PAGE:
Anderson Cooper Reveals He Does Not Intend to Leave an Inheritance for His Son
Being Anderson Cooper's son might be something you would think you would want for yourself, but if a huge inheritance is what you're after, Cooper is not the famous father for you.
Anderson Cooper's son may never need to worry about his education, but he will need to make his own money because he will not be receiving an inheritance from his famous father.
Little Wyatt Morgan, son of Cooper and Benjamin Maisani, will not be left rolling in cash once his father passes on.
Anderson Cooper at the 10th Annual Hope for Depression Research Foundation's HOPE Luncheon, NY 2016 | Photo: Getty Images
Cooper has recently revealed that he does not intend to leave his 17-month-old son an inheritance when he passes away, but rather he will ensure that his son's education is taken care of and then expects him to make his way in the world. He has said:
"I don't intend to have some sort of pot of gold for my son."
There is no doubt that Cooper will have money to spare when he passes on, but he has said that he does not know how much he will have. He does not intend to leave it to his son because he is "not interested in money" and told Howard Stern that he does not believe in inheriting money as he thinks it's a curse:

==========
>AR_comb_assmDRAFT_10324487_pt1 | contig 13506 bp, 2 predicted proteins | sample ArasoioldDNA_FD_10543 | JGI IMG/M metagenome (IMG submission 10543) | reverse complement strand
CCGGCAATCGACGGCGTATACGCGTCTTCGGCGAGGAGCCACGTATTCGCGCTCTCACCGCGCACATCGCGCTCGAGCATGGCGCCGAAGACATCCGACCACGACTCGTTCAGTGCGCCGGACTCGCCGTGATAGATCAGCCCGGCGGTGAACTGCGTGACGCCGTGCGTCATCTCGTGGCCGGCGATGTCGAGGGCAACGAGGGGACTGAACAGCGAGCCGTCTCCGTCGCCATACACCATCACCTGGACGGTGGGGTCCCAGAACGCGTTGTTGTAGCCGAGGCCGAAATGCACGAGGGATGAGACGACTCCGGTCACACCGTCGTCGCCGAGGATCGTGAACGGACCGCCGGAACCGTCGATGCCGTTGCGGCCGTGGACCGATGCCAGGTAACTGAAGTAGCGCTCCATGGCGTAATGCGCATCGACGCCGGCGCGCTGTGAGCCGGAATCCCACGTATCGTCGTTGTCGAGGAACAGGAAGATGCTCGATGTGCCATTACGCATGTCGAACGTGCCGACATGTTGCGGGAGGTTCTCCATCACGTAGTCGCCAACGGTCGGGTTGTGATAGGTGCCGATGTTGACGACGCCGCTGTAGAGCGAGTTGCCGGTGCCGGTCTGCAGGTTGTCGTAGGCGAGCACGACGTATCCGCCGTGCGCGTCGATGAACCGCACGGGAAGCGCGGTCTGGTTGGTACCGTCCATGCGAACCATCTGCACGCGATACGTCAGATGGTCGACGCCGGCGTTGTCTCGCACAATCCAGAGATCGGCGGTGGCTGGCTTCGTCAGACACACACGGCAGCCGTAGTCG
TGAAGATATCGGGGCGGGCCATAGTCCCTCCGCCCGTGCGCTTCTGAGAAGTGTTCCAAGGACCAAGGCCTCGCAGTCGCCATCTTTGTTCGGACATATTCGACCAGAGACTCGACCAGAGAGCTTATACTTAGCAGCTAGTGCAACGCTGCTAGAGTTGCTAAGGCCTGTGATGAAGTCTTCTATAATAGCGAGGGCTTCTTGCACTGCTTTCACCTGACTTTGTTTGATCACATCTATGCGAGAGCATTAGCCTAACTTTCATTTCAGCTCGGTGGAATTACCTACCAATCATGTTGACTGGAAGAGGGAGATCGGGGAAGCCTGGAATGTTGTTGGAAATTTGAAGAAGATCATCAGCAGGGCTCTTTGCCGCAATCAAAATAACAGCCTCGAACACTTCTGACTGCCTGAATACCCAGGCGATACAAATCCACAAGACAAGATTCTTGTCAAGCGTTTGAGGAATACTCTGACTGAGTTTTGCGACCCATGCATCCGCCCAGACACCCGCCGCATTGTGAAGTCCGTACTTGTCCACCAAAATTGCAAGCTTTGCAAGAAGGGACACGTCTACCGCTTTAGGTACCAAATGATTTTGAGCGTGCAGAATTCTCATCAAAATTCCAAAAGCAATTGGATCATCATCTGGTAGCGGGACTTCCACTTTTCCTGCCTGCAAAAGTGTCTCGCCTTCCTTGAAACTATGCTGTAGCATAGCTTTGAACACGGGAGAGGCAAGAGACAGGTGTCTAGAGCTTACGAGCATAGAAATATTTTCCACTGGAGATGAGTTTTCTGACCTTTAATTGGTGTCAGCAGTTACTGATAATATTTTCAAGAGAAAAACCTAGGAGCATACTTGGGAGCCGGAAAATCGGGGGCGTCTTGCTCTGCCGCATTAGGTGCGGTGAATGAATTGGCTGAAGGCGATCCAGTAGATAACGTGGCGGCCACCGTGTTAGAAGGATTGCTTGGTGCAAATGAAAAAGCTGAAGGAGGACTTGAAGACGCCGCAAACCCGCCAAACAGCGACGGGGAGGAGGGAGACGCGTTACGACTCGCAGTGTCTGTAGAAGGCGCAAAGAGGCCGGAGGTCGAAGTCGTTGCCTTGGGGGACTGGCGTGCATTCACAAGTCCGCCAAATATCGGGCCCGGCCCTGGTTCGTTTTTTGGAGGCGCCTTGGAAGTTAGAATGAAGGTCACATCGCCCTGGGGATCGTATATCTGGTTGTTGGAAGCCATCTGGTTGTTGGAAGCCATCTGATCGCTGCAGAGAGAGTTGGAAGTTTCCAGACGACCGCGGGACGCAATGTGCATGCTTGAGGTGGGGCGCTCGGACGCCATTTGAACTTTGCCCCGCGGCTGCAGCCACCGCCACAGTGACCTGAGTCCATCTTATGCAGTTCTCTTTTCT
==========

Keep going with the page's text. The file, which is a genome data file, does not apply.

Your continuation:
"I don't believe in passing on huge amounts of money,"
He had also said that his son has inspired him to write a book and that the book that Cooper's father wrote before his death taught him a lot about his father. Thus, he hopes the book he will write will teach his son more about him too.
The idea that someone with so much money will not leave it to his son seems foreign to many people. However, for Cooper, it is a family tradition that he feels compelled to follow because of his beliefs about inheriting money.
When Cooper's mother passed away in 2019, he received less than $1.5 million because of the deal that his parents had made with him about paying for college and then him having to find his way in the world without help from them financially. He explained the deal he had with his parents, saying:
"I'll go with what my parents said, 'College will be paid for and then you gotta get on it.'"
Anderson Cooper and Carter Vanderbilt Cooper with their mother Gloria Vanderbilt on Gloria's bed in their NY apartment, 1976 | Photo: Getty Images
Cooper had said that before her death, his mother, Gloria Vanderbilt, had made it clear that there was no trust fund and he would not be inheriting a large amount of money from her. The inheritance that he did receive was simply because that was what his mother left him. His brother received his mother's mid-town co-op.
Cooper recalled having read online that his mother was worth 200 million dollars and that he would inherit all of that, which wasn't true, and one of the reasons why he chose not to associate with his family name. However, the value of money is not lost on Cooper, and he intends to teach his son the same values.